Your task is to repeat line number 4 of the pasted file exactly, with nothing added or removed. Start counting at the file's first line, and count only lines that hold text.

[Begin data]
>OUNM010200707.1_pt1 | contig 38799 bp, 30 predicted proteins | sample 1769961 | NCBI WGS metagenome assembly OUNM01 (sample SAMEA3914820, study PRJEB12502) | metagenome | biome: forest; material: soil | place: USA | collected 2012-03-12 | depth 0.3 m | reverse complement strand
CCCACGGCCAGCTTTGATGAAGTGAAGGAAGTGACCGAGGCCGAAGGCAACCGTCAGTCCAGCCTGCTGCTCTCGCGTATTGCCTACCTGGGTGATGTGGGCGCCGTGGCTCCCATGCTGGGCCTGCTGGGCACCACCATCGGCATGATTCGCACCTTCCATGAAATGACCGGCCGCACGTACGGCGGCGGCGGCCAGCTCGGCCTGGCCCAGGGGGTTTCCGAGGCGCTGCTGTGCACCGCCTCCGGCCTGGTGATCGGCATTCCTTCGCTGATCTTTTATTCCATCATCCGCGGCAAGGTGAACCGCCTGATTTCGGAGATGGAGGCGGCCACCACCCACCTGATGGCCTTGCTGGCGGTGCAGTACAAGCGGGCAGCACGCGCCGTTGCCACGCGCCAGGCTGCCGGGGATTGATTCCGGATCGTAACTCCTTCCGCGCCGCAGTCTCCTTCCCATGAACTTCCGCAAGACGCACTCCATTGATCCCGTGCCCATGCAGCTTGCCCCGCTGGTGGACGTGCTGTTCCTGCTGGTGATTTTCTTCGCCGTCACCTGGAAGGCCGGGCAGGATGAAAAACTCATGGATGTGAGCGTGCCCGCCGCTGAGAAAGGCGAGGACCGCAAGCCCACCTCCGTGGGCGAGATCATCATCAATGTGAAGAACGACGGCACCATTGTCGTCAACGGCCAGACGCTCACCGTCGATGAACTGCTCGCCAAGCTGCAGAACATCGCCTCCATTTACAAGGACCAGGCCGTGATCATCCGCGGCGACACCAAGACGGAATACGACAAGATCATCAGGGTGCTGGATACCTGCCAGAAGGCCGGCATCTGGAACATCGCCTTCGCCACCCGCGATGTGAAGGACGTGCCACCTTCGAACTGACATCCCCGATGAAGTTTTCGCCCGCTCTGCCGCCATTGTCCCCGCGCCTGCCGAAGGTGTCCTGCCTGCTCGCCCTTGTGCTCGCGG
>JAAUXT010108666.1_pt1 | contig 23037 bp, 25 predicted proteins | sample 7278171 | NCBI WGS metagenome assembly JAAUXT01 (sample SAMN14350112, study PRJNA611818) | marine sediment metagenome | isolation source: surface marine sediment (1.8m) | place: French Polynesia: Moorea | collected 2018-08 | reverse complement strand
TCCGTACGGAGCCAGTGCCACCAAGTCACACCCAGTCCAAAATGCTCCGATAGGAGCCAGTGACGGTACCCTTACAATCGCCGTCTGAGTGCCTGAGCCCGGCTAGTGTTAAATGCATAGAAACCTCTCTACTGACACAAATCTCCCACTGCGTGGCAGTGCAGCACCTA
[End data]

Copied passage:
TCCGTACGGAGCCAGTGCCACCAAGTCACACCCAGTCCAAAATGCTCCGATAGGAGCCAGTGACGGTACCCTTACAATCGCCGTCTGAGTGCCTGAGCCCGGCTAGTGTTAAATGCATAGAAACCTCTCTACTGACACAAATCTCCCACTGCGTGGCAGTGCAGCACCTA